In The Speed of Trust, Stephen Covey writes: “There’s one thing common to every individual, relationship, team, organisation, nation, economy, and civilisation throughout the world – one thing which, if removed, will destroy the most powerful government, the most successful business, the most thriving economy, the most influential leadership, the greatest friendship, the strongest character, the deepest love. That one thing is trust!”
He’s right. The lack of trust between government and business in South Africa is slowly choking the economy in general and farming in particular. Government seems to see farmers as exploiters of land, resources and labour. And, of course, mistrust from one side begets mistrust from the other. So farmers don’t trust anyone in government.
This is a very serious situation. In addition to the difficulties many farmers are experiencing due to present government policies and hostility towards the sector, there are some major national risks to the future of some of SA’s big agricultural sectors. The citrus industry, for example, is on the brink of a disaster, with the EU, on the basis of a trumped-up phytosanitary risk to its inefficient citrus industries, threatening to stop SA imports.
Citrus farmers and government need to stand side by side and fight this irrational threat. If this battle is not won, we’re in for a very hard time on many other trading fronts. Our poultry industry is also in deep financial trouble. While cheap subsidised chicken imports flow freely into SA, we’re blocked from exporting at every turn by a myriad of reasons by the very countries from which we import.
Poultry farmers need government on their side, and government needs producers to help it deal with these protectionist threats from the developed world. But effective teamwork between government and farmers can never take place without trust. We simply have to build trust between the people on both sides of this divide. But how? What needs to be done?
Covey identifies 13 elements he considers essential to building trust between people:
- Talk straight – Use simple language and don’t spin the truth. Be absolutely honest at all times.
- Demonstrate respect – Everyone deserves respect.
- Create transparency – Have no hidden agendas. Always err on the side of disclosure.
- Right wrongs – Apologise quickly and sincerely. Don’t let pride get in the way of doing the right thing.
- Show loyalty – Give credit freely and acknowledge the contribution of others. Never bad-mouth people behind their backs.
- Deliver results – Be on time and within budget. Never over-promise and under-deliver and don’t make excuses when you miss a delivery.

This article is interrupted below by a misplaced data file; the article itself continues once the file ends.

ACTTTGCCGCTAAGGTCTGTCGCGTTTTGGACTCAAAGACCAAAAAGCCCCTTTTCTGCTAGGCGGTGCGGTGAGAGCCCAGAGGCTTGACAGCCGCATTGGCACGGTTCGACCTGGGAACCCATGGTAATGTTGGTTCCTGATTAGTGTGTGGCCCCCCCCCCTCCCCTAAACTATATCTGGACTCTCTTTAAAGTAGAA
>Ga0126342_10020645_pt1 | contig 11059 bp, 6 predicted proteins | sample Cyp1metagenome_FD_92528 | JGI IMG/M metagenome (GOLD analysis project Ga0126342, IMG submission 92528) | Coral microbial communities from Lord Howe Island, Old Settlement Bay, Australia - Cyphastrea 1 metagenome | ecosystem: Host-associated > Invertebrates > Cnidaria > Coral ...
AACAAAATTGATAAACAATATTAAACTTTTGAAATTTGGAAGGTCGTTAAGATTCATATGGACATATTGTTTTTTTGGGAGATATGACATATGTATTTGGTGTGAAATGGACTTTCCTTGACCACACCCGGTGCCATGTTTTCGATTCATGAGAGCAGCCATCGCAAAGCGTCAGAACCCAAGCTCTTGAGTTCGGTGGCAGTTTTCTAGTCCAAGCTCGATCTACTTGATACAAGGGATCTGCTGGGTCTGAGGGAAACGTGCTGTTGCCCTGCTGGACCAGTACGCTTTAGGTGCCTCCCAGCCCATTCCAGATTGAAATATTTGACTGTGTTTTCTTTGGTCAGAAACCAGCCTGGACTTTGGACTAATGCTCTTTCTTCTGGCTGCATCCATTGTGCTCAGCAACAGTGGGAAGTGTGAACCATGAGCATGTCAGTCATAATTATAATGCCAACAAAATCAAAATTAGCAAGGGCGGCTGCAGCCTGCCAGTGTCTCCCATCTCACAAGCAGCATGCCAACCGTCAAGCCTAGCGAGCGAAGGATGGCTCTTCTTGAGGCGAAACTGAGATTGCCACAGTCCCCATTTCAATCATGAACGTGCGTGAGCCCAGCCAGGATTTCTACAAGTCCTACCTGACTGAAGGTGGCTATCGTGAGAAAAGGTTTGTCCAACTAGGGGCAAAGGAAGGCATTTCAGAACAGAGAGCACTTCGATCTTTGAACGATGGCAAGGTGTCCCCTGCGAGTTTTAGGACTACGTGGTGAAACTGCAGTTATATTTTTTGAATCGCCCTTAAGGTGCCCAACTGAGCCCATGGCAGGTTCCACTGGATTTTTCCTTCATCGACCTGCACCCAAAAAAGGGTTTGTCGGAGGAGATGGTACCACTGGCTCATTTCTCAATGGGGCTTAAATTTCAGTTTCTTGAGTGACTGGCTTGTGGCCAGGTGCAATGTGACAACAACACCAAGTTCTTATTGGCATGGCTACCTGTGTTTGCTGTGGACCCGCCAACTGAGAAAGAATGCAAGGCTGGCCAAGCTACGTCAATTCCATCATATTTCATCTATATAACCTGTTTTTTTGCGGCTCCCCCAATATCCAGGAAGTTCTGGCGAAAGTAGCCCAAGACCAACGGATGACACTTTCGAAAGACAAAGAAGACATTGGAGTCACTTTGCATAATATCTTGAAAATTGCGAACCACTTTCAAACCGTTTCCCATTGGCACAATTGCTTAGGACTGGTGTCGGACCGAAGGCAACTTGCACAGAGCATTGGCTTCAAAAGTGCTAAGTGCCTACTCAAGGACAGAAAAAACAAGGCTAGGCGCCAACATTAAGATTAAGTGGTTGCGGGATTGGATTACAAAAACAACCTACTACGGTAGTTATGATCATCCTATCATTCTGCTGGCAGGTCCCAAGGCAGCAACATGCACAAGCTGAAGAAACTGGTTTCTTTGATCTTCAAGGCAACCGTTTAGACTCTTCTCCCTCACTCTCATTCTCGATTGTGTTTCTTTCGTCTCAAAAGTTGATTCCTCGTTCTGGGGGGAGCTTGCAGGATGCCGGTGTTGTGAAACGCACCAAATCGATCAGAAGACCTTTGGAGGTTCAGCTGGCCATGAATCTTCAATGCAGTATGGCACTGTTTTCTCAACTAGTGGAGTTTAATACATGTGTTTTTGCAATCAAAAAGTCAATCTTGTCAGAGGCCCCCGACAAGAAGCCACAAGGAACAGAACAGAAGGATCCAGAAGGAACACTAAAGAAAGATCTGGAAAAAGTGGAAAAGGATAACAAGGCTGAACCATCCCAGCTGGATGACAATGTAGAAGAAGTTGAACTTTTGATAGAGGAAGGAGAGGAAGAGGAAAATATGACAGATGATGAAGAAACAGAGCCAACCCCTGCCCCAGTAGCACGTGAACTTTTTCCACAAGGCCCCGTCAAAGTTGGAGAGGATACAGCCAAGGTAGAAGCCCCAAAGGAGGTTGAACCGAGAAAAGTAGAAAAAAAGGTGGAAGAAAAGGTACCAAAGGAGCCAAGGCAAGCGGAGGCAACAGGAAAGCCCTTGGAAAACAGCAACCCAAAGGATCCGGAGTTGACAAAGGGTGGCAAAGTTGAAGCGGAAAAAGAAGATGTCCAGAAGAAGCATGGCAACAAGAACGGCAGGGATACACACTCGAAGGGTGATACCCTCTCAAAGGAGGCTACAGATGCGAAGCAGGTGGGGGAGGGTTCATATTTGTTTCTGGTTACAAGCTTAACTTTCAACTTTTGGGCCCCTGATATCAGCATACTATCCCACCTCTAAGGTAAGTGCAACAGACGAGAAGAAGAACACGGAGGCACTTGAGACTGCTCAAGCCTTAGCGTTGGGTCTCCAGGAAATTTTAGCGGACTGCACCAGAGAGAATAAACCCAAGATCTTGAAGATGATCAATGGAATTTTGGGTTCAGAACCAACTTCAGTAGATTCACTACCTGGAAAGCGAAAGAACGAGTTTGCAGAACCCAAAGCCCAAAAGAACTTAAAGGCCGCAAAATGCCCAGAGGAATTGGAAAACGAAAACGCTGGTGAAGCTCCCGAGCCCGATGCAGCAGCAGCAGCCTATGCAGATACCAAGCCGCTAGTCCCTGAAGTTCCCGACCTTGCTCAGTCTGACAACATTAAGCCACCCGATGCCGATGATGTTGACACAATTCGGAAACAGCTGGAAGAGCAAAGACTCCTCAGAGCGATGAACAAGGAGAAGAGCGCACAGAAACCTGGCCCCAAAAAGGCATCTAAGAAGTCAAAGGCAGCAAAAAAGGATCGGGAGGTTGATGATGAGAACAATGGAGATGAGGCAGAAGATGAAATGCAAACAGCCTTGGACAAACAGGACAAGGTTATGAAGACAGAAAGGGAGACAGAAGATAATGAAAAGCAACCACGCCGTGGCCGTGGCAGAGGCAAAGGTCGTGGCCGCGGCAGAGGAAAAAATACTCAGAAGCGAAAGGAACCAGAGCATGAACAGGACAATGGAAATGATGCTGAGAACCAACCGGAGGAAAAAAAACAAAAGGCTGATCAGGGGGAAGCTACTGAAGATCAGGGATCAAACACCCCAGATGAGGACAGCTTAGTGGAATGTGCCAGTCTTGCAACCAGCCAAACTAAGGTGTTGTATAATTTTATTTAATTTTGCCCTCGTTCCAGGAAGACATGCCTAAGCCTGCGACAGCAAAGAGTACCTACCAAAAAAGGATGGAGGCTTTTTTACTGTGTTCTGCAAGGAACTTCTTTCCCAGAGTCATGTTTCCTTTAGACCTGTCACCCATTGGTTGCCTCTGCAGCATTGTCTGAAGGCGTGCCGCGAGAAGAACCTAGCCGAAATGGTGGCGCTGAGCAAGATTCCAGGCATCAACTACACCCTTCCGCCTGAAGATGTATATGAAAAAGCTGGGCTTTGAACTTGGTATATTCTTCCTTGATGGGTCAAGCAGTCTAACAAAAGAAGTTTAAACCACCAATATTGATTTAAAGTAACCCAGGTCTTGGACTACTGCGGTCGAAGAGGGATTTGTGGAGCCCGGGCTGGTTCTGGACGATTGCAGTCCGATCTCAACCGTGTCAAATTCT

- Get better – Ask for feedback and thank people for it. Always realise you have more to learn.
- Confront reality – Address issues head-on, and lead the conversation courageously.
- Clarify expectations – Don’t assume they’re clear and understood. Discuss them and renegotiate if necessary.
- Practise accountability – Take responsibility for results – good or bad – and hold others accountable. Never point fingers when things go wrong.
- Listen first – Listen before you speak. Be an active listener. Understand before trying to be understood.
- Keep commitments – Say what you’re going to do, then do it.
- Extend trust – Extend trust freely. Without being reckless, don’t withhold trust, even if there’s a risk involved. Trust extended gets trust in return.
Your own company
While I hope that all agricultural commodity associations and unions are giving deep thought and attention to the challenges of building trust with the agriculture minister and other government leaders, how are you doing in your own organisation? What about your own relationship with your staff, service providers, suppliers and customers?
Are you following all Covey’s 13 elements or are there kinks in your management style and behaviour that damage or even destroy trust? In The Human Side of Enterprise, Douglas Macgregor writes: “If I trust you, I know you will never take unfair advantage of me. I know I can put my status and self-esteem, our relationship, my job, my career, even my life, in your hands with complete confidence.”
Can you imagine the power you would unlock between people, in a team, in an organisation or in a nation, when you have this level of trust? We have to try and get there.
Contact Peter Hughes at [email protected]. Please state “Managing for profit” in the subject line of your email.
This article was originally published in the 12 July 2013 issue of Farmer’s Weekly.